Have you explored where the intrusive thoughts are coming from? During childhood, it is especially common to adopt certain beliefs about ourselves, based on what others told us. We unknowingly carry these thoughts into adulthood, not realizing their harmful effects.

5. Remember, re-training takes time
Overcoming intrusive thoughts is a process that requires discipline and patience. If living with intruding thoughts has become the norm, it may be difficult to re-train your mind, simply because it is something new and different. In the words of Robert Anthony, “Most people would rather be certain they’re miserable than risk being happy.” We need to create new and healthier pathways. Creating these pathways will take some work. But, with practice, you can do it!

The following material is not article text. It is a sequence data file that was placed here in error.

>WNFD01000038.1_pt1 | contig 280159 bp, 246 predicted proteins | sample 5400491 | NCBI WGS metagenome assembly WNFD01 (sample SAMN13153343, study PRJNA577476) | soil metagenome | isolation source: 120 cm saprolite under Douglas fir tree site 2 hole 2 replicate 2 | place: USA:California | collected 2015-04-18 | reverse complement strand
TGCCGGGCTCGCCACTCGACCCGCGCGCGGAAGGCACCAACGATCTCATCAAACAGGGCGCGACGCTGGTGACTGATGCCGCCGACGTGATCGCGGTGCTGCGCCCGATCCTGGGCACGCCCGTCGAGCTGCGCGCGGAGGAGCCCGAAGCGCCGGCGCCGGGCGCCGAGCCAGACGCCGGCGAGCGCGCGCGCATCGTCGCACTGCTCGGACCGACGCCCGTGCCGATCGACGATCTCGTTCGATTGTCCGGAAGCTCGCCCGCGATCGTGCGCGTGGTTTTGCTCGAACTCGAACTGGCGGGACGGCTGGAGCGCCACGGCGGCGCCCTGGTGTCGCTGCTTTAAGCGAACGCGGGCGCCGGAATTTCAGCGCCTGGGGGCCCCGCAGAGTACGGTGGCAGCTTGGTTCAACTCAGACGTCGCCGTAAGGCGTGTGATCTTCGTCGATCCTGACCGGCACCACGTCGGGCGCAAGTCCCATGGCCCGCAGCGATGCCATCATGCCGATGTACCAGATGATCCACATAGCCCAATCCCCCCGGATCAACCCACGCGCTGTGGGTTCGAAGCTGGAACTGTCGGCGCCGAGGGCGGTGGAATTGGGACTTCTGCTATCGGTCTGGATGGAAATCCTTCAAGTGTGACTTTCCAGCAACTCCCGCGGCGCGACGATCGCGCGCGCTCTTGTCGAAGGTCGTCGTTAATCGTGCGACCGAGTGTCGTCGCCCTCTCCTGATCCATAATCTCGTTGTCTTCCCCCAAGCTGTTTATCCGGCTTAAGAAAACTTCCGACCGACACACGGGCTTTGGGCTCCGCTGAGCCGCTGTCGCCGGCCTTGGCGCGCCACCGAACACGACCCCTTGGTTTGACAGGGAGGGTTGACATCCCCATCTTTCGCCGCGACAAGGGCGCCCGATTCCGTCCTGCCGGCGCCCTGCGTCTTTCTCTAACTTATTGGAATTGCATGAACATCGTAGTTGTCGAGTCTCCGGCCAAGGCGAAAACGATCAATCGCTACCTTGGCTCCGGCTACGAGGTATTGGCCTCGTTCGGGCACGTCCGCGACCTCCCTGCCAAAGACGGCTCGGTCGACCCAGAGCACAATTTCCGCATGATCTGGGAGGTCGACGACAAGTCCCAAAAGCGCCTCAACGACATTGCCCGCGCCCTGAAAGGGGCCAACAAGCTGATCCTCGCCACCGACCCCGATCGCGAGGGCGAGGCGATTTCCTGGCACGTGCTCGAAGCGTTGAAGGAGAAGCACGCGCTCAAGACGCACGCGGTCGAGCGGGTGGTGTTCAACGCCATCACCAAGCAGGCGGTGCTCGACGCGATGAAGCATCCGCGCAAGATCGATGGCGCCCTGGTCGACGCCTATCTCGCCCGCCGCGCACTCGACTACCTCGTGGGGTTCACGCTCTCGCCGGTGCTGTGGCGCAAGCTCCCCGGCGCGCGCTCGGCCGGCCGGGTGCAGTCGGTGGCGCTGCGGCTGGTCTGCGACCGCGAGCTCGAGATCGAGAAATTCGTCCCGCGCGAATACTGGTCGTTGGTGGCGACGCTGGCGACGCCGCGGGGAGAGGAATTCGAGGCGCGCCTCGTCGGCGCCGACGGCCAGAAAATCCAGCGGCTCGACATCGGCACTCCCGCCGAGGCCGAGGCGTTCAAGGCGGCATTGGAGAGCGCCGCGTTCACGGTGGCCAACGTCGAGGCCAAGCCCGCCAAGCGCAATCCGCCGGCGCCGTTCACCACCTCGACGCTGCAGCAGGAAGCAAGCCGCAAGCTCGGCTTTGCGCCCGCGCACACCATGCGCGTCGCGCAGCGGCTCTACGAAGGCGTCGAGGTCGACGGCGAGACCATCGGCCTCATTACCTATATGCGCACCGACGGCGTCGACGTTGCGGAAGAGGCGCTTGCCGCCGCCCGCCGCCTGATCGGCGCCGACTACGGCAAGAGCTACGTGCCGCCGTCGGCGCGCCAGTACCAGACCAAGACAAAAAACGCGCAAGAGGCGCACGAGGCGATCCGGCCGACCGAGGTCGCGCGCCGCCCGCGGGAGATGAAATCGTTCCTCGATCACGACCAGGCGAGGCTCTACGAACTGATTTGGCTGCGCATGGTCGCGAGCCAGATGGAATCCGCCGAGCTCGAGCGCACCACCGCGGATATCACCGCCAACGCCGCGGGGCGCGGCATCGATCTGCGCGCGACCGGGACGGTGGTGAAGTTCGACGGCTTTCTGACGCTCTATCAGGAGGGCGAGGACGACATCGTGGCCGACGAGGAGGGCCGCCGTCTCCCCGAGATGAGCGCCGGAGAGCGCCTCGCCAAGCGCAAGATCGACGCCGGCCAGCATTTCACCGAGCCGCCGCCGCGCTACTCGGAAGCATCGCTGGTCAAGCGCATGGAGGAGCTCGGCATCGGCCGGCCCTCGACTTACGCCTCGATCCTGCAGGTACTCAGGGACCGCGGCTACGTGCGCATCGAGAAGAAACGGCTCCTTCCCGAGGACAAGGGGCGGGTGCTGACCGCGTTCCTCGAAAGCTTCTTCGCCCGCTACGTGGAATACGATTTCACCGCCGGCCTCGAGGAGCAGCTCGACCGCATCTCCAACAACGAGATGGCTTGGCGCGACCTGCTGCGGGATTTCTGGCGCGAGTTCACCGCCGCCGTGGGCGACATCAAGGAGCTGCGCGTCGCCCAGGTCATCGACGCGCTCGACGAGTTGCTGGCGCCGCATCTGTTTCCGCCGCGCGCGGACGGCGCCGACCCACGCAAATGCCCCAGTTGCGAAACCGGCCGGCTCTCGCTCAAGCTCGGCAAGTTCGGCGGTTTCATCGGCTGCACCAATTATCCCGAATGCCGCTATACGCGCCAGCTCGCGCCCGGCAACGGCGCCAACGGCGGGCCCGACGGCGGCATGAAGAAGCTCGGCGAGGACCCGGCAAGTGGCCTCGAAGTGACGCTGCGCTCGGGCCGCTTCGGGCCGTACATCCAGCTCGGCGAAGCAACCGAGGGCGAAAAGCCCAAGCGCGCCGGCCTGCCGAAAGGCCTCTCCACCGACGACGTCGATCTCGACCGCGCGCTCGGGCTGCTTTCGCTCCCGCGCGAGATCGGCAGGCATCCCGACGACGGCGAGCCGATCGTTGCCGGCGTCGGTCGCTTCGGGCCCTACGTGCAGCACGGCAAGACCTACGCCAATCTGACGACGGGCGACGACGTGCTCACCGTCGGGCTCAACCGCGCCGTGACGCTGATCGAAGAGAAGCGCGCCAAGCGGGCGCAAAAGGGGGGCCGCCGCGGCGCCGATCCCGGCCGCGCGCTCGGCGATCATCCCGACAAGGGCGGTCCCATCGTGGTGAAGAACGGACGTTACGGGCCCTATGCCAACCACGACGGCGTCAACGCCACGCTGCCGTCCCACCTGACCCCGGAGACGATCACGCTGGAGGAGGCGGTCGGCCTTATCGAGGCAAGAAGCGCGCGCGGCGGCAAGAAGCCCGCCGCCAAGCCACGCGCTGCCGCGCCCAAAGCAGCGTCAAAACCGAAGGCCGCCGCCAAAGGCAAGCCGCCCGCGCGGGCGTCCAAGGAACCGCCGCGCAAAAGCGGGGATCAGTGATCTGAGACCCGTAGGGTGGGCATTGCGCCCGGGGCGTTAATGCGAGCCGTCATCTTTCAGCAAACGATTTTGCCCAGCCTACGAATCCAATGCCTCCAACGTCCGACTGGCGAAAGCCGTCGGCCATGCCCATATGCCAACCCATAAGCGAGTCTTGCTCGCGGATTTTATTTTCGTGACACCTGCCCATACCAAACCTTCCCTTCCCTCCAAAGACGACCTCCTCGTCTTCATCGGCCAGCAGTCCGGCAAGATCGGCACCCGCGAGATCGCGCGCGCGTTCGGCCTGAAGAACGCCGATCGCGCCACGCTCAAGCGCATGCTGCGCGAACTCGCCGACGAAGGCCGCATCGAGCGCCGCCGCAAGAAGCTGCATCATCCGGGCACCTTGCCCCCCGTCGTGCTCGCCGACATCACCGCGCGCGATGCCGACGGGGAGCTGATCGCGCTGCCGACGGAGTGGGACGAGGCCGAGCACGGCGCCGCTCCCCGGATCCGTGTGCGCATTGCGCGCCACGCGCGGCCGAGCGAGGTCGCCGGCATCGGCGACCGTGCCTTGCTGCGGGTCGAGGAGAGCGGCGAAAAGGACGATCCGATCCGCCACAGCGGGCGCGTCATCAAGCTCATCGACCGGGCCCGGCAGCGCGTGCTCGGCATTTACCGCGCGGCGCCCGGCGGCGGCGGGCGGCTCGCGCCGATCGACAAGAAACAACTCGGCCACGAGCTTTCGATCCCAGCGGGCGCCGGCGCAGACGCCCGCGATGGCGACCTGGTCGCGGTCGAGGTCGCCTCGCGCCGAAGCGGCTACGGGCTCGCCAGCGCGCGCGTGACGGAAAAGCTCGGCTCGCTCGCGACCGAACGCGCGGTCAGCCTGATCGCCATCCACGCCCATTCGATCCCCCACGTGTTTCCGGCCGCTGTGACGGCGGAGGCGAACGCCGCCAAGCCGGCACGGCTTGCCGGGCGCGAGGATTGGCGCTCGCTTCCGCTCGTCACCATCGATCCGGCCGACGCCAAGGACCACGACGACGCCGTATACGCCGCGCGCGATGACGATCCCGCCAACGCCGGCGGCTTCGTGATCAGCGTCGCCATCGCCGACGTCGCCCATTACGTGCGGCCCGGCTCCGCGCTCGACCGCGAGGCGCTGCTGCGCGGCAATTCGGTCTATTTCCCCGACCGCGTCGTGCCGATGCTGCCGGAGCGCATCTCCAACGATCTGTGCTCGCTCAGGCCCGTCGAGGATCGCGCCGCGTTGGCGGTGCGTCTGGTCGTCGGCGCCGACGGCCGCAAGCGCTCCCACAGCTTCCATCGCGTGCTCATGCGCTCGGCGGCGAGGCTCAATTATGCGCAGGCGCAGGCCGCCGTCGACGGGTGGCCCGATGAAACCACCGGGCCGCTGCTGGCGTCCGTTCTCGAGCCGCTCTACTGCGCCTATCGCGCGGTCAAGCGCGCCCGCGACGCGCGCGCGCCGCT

I hope you found this helpful. If you have further questions please click here.

Dr. Perry
“We specialize in a solution-focused approach to psychotherapy, specifically treating depression, anxiety, relationship issues and narcissistic abuse.”
Verified by Psychology Today

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42 responses to How to Stop Intrusive Thoughts

  1. thoughtcascadeblog says:

    Mine used to be much worse and would come right before a severe panic attack … I could take my index finger and tap it on the top of my other hand, or do a foot tap … I would combine that with some of things you wrote up above … it really helps and the tap physically seemed to interrupt the process.

    Liked by 5 people

  2. Rita says:

    You need an office in my city! Better yet, in my office building. But then again you might get tired of me knocking on the door. These are the most wonderful posts. Thanks again.

    Liked by 4 people

  3. cbethhoffman says: